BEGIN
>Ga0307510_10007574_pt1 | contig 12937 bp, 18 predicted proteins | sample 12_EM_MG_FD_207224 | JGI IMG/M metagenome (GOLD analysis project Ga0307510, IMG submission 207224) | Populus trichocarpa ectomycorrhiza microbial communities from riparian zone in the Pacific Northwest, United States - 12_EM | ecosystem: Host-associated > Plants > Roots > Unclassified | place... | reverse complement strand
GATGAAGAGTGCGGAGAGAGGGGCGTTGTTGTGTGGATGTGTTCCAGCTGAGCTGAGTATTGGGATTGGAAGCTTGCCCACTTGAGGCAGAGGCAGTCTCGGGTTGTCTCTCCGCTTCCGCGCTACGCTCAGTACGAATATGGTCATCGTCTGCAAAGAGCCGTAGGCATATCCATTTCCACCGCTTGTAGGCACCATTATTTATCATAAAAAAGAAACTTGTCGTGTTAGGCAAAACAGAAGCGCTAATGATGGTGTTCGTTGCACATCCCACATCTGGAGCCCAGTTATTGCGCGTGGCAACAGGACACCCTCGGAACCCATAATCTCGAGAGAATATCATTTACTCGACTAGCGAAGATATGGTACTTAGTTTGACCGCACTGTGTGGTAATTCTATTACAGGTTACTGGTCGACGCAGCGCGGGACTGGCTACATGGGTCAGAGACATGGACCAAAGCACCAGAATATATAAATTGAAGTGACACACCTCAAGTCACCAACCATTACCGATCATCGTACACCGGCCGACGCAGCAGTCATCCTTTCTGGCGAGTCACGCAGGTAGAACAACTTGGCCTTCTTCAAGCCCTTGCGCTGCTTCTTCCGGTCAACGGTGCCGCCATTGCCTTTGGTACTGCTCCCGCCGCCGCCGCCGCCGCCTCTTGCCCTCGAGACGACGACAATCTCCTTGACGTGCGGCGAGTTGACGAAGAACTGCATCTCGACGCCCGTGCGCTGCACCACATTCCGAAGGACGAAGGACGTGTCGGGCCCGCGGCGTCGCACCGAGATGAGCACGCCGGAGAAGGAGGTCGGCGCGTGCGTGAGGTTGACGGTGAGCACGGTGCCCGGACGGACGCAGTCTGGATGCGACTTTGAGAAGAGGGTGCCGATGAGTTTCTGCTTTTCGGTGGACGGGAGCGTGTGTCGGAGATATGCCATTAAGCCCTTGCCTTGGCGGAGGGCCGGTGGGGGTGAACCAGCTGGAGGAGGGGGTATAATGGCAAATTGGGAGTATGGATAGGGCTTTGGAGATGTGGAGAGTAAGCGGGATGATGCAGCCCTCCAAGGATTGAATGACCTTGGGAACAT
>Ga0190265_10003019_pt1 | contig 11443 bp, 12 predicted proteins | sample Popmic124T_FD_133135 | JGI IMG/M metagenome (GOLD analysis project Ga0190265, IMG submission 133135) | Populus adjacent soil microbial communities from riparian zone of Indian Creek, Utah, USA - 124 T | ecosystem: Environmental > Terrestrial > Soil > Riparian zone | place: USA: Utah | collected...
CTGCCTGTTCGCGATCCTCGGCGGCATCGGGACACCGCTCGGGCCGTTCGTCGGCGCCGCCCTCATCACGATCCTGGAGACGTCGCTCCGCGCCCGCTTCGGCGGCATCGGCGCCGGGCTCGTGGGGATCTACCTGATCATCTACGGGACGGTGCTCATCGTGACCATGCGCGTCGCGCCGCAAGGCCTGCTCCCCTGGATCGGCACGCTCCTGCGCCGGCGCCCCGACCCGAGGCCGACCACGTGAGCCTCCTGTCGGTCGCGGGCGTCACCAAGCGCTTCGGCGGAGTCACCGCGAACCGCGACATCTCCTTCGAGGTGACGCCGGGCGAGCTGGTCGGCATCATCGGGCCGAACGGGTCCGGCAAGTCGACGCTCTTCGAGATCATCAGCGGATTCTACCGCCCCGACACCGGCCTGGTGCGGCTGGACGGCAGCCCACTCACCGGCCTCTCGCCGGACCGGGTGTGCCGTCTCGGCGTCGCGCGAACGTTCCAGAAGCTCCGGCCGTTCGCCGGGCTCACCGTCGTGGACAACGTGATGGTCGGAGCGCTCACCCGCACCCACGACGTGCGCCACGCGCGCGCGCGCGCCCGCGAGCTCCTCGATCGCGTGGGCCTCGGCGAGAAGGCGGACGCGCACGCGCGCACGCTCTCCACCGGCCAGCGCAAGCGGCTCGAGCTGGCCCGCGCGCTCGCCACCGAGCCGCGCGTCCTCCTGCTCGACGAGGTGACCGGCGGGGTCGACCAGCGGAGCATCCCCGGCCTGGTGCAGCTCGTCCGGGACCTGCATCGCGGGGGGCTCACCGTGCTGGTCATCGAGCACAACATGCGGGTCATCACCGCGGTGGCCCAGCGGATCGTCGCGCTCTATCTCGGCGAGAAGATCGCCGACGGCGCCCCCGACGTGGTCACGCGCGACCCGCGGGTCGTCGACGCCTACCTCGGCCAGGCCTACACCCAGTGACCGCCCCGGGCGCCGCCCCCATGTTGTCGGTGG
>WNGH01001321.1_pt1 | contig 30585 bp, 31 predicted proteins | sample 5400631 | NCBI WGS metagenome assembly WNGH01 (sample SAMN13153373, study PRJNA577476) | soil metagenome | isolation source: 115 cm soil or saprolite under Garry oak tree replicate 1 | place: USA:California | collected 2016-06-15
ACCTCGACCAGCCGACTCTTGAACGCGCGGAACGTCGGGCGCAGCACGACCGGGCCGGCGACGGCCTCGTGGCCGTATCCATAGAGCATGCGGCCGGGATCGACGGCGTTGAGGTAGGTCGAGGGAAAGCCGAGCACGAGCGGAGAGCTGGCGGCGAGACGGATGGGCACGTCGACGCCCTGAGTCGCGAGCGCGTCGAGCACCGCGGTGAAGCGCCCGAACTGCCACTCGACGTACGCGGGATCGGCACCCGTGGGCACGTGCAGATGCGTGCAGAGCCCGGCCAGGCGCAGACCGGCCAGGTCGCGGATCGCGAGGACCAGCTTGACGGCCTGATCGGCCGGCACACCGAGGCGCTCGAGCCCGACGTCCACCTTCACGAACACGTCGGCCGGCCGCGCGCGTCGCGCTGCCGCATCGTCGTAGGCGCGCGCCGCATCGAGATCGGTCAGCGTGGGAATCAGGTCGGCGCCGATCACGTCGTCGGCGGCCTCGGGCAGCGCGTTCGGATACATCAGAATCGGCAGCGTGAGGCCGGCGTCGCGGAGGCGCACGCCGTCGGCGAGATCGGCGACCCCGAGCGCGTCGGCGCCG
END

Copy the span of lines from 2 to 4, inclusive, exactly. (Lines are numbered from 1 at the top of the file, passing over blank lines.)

GATGAAGAGTGCGGAGAGAGGGGCGTTGTTGTGTGGATGTGTTCCAGCTGAGCTGAGTATTGGGATTGGAAGCTTGCCCACTTGAGGCAGAGGCAGTCTCGGGTTGTCTCTCCGCTTCCGCGCTACGCTCAGTACGAATATGGTCATCGTCTGCAAAGAGCCGTAGGCATATCCATTTCCACCGCTTGTAGGCACCATTATTTATCATAAAAAAGAAACTTGTCGTGTTAGGCAAAACAGAAGCGCTAATGATGGTGTTCGTTGCACATCCCACATCTGGAGCCCAGTTATTGCGCGTGGCAACAGGACACCCTCGGAACCCATAATCTCGAGAGAATATCATTTACTCGACTAGCGAAGATATGGTACTTAGTTTGACCGCACTGTGTGGTAATTCTATTACAGGTTACTGGTCGACGCAGCGCGGGACTGGCTACATGGGTCAGAGACATGGACCAAAGCACCAGAATATATAAATTGAAGTGACACACCTCAAGTCACCAACCATTACCGATCATCGTACACCGGCCGACGCAGCAGTCATCCTTTCTGGCGAGTCACGCAGGTAGAACAACTTGGCCTTCTTCAAGCCCTTGCGCTGCTTCTTCCGGTCAACGGTGCCGCCATTGCCTTTGGTACTGCTCCCGCCGCCGCCGCCGCCGCCTCTTGCCCTCGAGACGACGACAATCTCCTTGACGTGCGGCGAGTTGACGAAGAACTGCATCTCGACGCCCGTGCGCTGCACCACATTCCGAAGGACGAAGGACGTGTCGGGCCCGCGGCGTCGCACCGAGATGAGCACGCCGGAGAAGGAGGTCGGCGCGTGCGTGAGGTTGACGGTGAGCACGGTGCCCGGACGGACGCAGTCTGGATGCGACTTTGAGAAGAGGGTGCCGATGAGTTTCTGCTTTTCGGTGGACGGGAGCGTGTGTCGGAGATATGCCATTAAGCCCTTGCCTTGGCGGAGGGCCGGTGGGGGTGAACCAGCTGGAGGAGGGGGTATAATGGCAAATTGGGAGTATGGATAGGGCTTTGGAGATGTGGAGAGTAAGCGGGATGATGCAGCCCTCCAAGGATTGAATGACCTTGGGAACAT
>Ga0190265_10003019_pt1 | contig 11443 bp, 12 predicted proteins | sample Popmic124T_FD_133135 | JGI IMG/M metagenome (GOLD analysis project Ga0190265, IMG submission 133135) | Populus adjacent soil microbial communities from riparian zone of Indian Creek, Utah, USA - 124 T | ecosystem: Environmental > Terrestrial > Soil > Riparian zone | place: USA: Utah | collected...
CTGCCTGTTCGCGATCCTCGGCGGCATCGGGACACCGCTCGGGCCGTTCGTCGGCGCCGCCCTCATCACGATCCTGGAGACGTCGCTCCGCGCCCGCTTCGGCGGCATCGGCGCCGGGCTCGTGGGGATCTACCTGATCATCTACGGGACGGTGCTCATCGTGACCATGCGCGTCGCGCCGCAAGGCCTGCTCCCCTGGATCGGCACGCTCCTGCGCCGGCGCCCCGACCCGAGGCCGACCACGTGAGCCTCCTGTCGGTCGCGGGCGTCACCAAGCGCTTCGGCGGAGTCACCGCGAACCGCGACATCTCCTTCGAGGTGACGCCGGGCGAGCTGGTCGGCATCATCGGGCCGAACGGGTCCGGCAAGTCGACGCTCTTCGAGATCATCAGCGGATTCTACCGCCCCGACACCGGCCTGGTGCGGCTGGACGGCAGCCCACTCACCGGCCTCTCGCCGGACCGGGTGTGCCGTCTCGGCGTCGCGCGAACGTTCCAGAAGCTCCGGCCGTTCGCCGGGCTCACCGTCGTGGACAACGTGATGGTCGGAGCGCTCACCCGCACCCACGACGTGCGCCACGCGCGCGCGCGCGCCCGCGAGCTCCTCGATCGCGTGGGCCTCGGCGAGAAGGCGGACGCGCACGCGCGCACGCTCTCCACCGGCCAGCGCAAGCGGCTCGAGCTGGCCCGCGCGCTCGCCACCGAGCCGCGCGTCCTCCTGCTCGACGAGGTGACCGGCGGGGTCGACCAGCGGAGCATCCCCGGCCTGGTGCAGCTCGTCCGGGACCTGCATCGCGGGGGGCTCACCGTGCTGGTCATCGAGCACAACATGCGGGTCATCACCGCGGTGGCCCAGCGGATCGTCGCGCTCTATCTCGGCGAGAAGATCGCCGACGGCGCCCCCGACGTGGTCACGCGCGACCCGCGGGTCGTCGACGCCTACCTCGGCCAGGCCTACACCCAGTGACCGCCCCGGGCGCCGCCCCCATGTTGTCGGTGG